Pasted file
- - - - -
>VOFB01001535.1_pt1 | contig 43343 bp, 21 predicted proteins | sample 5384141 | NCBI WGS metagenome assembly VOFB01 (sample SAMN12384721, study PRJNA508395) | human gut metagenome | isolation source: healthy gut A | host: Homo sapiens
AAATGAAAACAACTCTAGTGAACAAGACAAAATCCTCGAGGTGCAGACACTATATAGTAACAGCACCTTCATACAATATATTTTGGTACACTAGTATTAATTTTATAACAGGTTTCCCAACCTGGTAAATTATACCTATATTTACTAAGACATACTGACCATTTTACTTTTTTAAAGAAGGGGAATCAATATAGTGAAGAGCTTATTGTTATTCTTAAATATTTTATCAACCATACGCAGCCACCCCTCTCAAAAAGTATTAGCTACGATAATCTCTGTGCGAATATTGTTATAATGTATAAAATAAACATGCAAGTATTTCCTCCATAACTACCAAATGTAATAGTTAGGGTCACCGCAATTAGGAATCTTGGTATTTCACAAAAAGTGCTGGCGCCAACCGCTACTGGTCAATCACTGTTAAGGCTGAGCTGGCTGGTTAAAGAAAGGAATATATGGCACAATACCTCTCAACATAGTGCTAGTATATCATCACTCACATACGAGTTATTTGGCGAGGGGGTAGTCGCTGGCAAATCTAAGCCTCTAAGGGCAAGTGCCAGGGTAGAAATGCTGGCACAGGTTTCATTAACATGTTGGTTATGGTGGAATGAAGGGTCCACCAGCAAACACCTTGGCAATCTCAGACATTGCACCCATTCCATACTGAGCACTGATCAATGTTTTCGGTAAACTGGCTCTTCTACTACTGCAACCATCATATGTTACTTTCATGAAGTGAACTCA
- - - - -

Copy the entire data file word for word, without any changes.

>VOFB01001535.1_pt1 | contig 43343 bp, 21 predicted proteins | sample 5384141 | NCBI WGS metagenome assembly VOFB01 (sample SAMN12384721, study PRJNA508395) | human gut metagenome | isolation source: healthy gut A | host: Homo sapiens
AAATGAAAACAACTCTAGTGAACAAGACAAAATCCTCGAGGTGCAGACACTATATAGTAACAGCACCTTCATACAATATATTTTGGTACACTAGTATTAATTTTATAACAGGTTTCCCAACCTGGTAAATTATACCTATATTTACTAAGACATACTGACCATTTTACTTTTTTAAAGAAGGGGAATCAATATAGTGAAGAGCTTATTGTTATTCTTAAATATTTTATCAACCATACGCAGCCACCCCTCTCAAAAAGTATTAGCTACGATAATCTCTGTGCGAATATTGTTATAATGTATAAAATAAACATGCAAGTATTTCCTCCATAACTACCAAATGTAATAGTTAGGGTCACCGCAATTAGGAATCTTGGTATTTCACAAAAAGTGCTGGCGCCAACCGCTACTGGTCAATCACTGTTAAGGCTGAGCTGGCTGGTTAAAGAAAGGAATATATGGCACAATACCTCTCAACATAGTGCTAGTATATCATCACTCACATACGAGTTATTTGGCGAGGGGGTAGTCGCTGGCAAATCTAAGCCTCTAAGGGCAAGTGCCAGGGTAGAAATGCTGGCACAGGTTTCATTAACATGTTGGTTATGGTGGAATGAAGGGTCCACCAGCAAACACCTTGGCAATCTCAGACATTGCACCCATTCCATACTGAGCACTGATCAATGTTTTCGGTAAACTGGCTCTTCTACTACTGCAACCATCATATGTTACTTTCATGAAGTGAACTCA